Terms:  Stipend of $250 per week plus up to $500 for travel expenses.  Four to eight awards are available. ARIT, located in Istanbul and Ankara, will provide logistical support and other assistance as required, but projects are not limited to those two cities. For further information about ARIT: A final report to ASCSA and ARIT is due at the end of the award period, and ASCSA and ARIT expect that copies of all publications that result from research conducted as a Fellow of ASCSA/ARIT be contributed to the relevant library of ASCSA/ARIT.

Application:  Submit “Associate Membership with Fellowship” application online. The application includes a curriculum vitae, statement of the project to be pursued during the period of grant (up to three pages, single-spaced in length), and two letters of reference from scholars in the field commenting on the value and feasibility of the project. For more information about the application, visit:

The awards will be announced in late spring.

The American School of Classical Studies at Athens does not discriminate on the basis of age, color, disability, gender identity or expression, genetic information, national or ethnic origin, pregnancy, race, religion, sex, or sexual orientation when considering admission to any form of membership or application for employment.

American School of Classical Studies at Athens
321 Wall Street
Princeton, NJ 08540-1515

Visiting Fellow, Seeger Center for Hellenic Studies

Application for Visiting Fellow, Seeger Center for Hellenic Studies

The Seeger Center for Hellenic Studies at Princeton University invites applications for a limited number of Stanley J. Seeger Visiting Research Fellowships for scholars based in Greece or other overseas countries, who wish to spend time in residence at Princeton, pursuing research projects in the humanities or the social sciences, free of teaching and other obligations. Individuals based in the United States and Canada are not eligible to apply.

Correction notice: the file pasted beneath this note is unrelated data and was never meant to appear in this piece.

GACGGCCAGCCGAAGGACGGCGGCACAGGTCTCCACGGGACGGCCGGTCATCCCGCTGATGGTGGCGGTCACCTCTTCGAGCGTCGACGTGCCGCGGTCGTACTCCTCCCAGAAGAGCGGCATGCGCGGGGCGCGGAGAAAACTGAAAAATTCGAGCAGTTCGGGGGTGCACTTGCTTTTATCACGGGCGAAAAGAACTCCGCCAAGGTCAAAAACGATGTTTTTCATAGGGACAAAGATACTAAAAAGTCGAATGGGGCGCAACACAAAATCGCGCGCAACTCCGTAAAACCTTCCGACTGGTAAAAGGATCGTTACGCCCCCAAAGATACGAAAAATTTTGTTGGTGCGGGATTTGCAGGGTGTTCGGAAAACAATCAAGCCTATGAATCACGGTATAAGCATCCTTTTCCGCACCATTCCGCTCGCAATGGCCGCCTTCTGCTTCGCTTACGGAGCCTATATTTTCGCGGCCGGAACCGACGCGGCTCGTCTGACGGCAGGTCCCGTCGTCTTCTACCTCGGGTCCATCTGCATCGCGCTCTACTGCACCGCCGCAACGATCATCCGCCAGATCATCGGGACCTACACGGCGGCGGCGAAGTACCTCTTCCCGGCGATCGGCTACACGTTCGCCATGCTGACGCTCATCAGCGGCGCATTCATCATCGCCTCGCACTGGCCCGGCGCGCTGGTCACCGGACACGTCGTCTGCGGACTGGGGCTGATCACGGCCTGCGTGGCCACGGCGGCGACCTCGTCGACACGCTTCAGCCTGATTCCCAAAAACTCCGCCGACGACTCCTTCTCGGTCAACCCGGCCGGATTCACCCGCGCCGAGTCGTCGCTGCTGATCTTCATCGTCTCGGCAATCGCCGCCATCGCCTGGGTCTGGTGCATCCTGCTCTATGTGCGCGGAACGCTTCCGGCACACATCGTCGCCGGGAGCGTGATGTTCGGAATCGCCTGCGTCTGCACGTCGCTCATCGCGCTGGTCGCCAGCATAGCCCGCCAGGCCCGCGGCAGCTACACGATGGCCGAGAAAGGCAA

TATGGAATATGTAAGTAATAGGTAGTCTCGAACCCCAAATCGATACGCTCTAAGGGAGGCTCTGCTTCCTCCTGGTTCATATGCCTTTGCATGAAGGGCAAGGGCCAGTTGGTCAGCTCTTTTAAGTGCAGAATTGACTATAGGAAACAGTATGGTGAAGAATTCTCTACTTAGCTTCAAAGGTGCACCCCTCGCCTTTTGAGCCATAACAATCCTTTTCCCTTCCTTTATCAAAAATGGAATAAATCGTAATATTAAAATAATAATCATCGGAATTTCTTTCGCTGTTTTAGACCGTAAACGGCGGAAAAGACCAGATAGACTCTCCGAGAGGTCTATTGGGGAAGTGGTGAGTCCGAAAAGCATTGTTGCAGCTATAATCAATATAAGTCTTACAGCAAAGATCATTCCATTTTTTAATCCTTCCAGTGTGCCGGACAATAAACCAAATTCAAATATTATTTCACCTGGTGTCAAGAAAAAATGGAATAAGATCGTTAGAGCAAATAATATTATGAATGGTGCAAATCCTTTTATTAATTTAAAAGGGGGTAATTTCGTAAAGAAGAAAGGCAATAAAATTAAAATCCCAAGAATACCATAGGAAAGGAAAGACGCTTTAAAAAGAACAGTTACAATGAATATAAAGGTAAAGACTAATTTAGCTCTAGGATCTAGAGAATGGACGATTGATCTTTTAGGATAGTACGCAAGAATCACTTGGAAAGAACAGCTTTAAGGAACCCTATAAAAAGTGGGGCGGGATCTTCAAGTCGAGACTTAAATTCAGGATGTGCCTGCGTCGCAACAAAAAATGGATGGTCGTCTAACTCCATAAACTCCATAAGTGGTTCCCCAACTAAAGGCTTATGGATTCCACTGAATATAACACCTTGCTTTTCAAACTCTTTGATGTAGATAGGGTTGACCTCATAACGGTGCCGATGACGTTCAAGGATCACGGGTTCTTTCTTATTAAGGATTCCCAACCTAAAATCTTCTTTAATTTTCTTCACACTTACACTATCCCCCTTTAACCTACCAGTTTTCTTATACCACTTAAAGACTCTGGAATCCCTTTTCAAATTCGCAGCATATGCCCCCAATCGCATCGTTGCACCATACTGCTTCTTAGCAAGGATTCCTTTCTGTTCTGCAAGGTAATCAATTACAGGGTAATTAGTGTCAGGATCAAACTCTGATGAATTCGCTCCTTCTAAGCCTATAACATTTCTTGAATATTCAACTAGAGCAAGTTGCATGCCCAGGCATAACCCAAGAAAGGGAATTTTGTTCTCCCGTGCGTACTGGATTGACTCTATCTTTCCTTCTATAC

Fall term appointments are from September 1, 2023 through December 15, 2023 (3 months). Spring term appointments are from January 15, 2024 through May 31, 2024 (4 months). Summer appointments are from June 15, 2024 through August 15, 2024 (2 months). These fellowships are residential and as such, fellows are expected to be at Princeton at all times, devoting the major portion of their time to research and writing. They are required to participate in Hellenic Studies activities and the intellectual life of the University. They present their work-in-progress at Hellenic Studies workshops and are encouraged to meet colleagues in their respective academic disciplines. They enjoy full access to the University’s library, archival, and computing resources. Fellows are provided a shared workspace and access to the Hellenic Studies Reading Room in the University Library. Fellows are required to submit a report on their scholarly activities at Princeton.

Eligibility: (a) scholars in all disciplines of the humanities or the social sciences, who are affiliated with Greek academic institutions, including universities and research institutes. Early career scholars with adjunct appointments at Greek institutions will also be considered; (b) professionals who are affiliated with Greek institutions: libraries, museums, the Archaeological Service, governmental agencies, etc.; (c) independent scholars with a Ph.D. (i.e., not affiliated with an institution) who are residents of Greece or other overseas countries, and who have a distinguished record of published work; (d) Hellenists (i.e., scholars in Classical Studies, Late Antique Studies, Byzantine Studies, or Modern Greek Studies), irrespective of nationality, who hold regular faculty or research appointments at academic institutions in overseas countries other than Greece. Fellows are provided a monthly salary of $5,000. In case scholars receive outside funding, the salary level will be adjusted. We offer modestly furnished, one-bedroom, non-smoking, and pet-free apartments.